Intra-Operative RadioTheraphy (IORT) for Neuroendocrine Cancer – new landmark treatment launch

PLANETS IORT LAUNCH INVITATION May 2016
IORT

New treatments seem to be appearing every month and that is good news for patients.  I have a personal connection to this one though.  In 2014, Chris and I walked along Hadrian’s Wall, a 2,000-year-old World Heritage structure in Northern England.  This was part therapy for me but also part fund-raising to help pay for this new treatment which launches today in Southampton General Hospital (UK) which was recently awarded the coveted title of European NET Centre of Excellence (along with Bournemouth and Portsmouth Hospitals).  It is the first ever deployment of this type of treatment in UK and Chris and I were happy to shred the soles of our feet to support this worthy cause, particularly when the two guys behind the idea were my surgeon (Mr Neil Pearce) and my Interventional Radiologist (Dr Brian Stedman). Both of these brilliant and skilled people ‘worked on me’ for 12 months in 2010/2011 and I live to tell you this tale!  Shortly after my surgery, they decided to set up PLANETS to focus on providing additional support for Neuroendocrine Cancer and other types such as Pancreatic and Liver in which they specialised.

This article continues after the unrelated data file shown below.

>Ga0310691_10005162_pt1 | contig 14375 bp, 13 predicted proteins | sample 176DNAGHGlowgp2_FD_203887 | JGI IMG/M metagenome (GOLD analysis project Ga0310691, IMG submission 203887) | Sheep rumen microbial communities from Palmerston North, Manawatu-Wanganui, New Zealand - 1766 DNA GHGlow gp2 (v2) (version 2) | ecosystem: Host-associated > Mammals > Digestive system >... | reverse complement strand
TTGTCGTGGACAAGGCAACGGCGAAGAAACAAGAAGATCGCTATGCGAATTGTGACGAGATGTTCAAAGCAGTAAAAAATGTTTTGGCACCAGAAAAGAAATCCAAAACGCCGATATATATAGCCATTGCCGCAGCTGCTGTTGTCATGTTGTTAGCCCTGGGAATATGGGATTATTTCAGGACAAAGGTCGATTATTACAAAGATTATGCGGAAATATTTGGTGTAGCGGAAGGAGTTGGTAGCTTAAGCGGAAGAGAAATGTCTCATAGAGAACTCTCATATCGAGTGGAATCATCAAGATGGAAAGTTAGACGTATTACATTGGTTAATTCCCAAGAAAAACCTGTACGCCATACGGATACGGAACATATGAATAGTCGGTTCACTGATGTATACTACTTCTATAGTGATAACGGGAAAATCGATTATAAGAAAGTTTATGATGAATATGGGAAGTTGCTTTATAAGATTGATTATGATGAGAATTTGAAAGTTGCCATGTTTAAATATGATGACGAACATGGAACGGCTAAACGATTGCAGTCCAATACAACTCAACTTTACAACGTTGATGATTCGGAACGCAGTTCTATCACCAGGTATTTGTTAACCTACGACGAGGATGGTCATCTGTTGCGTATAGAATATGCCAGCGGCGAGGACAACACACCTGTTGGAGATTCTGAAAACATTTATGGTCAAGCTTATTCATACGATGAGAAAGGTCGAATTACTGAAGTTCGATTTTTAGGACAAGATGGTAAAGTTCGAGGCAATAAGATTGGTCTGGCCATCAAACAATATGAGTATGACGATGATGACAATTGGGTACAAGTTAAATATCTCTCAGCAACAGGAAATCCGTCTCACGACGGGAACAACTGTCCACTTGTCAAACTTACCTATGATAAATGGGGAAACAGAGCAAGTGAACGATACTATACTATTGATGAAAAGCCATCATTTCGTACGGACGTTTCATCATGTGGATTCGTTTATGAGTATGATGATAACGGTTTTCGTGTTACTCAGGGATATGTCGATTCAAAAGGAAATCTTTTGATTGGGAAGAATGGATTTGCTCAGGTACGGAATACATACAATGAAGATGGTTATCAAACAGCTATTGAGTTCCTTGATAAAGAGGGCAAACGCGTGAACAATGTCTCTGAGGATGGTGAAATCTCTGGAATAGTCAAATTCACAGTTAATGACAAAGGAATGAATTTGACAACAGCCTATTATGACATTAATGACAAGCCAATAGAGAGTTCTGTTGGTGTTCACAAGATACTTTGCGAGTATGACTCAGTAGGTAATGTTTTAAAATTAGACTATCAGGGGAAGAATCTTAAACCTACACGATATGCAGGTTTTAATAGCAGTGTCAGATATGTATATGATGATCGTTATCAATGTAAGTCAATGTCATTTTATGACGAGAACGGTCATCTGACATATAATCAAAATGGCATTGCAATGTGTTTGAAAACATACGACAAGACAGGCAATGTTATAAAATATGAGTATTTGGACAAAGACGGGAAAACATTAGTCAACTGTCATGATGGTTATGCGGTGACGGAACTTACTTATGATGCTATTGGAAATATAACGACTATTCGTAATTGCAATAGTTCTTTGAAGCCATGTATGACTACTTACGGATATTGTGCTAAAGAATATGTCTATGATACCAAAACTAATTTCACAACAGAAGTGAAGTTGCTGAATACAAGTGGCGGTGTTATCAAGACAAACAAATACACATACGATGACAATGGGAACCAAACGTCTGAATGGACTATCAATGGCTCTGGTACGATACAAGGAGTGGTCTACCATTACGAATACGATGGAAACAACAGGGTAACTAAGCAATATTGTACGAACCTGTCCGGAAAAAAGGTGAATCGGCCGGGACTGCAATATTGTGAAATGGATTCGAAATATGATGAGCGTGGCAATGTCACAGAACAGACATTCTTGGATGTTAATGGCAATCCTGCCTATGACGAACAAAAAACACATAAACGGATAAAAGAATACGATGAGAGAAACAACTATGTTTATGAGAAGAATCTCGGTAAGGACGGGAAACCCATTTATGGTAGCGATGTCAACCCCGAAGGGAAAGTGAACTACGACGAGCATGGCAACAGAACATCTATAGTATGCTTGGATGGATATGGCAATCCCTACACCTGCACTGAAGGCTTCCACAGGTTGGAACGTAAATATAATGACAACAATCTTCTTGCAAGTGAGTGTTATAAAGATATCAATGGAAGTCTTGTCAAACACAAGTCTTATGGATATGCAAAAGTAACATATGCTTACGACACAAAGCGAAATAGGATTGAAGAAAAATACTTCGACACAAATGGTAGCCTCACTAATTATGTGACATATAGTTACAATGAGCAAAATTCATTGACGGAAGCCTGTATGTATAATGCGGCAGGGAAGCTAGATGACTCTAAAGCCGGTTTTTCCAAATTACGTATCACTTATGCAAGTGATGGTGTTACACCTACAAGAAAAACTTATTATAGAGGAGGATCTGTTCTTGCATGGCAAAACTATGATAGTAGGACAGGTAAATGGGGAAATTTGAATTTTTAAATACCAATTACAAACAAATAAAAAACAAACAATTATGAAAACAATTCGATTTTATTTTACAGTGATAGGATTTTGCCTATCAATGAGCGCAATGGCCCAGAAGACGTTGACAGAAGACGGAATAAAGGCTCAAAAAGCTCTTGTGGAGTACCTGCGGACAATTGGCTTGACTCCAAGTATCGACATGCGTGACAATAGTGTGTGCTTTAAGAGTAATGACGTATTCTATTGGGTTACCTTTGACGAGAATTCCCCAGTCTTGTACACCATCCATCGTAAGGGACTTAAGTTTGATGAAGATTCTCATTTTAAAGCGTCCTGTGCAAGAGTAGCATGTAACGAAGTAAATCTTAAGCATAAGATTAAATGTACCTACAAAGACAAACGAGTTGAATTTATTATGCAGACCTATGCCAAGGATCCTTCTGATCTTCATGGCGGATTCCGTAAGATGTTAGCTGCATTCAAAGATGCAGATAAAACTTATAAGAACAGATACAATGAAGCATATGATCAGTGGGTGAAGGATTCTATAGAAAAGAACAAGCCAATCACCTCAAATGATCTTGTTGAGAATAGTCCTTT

Mr Neil Pearce (L), Ronny Allan (C), DSr Brian Stedman (R)
Mr Neil Pearce (L), Ronny Allan (C), Dr Brian Stedman (R)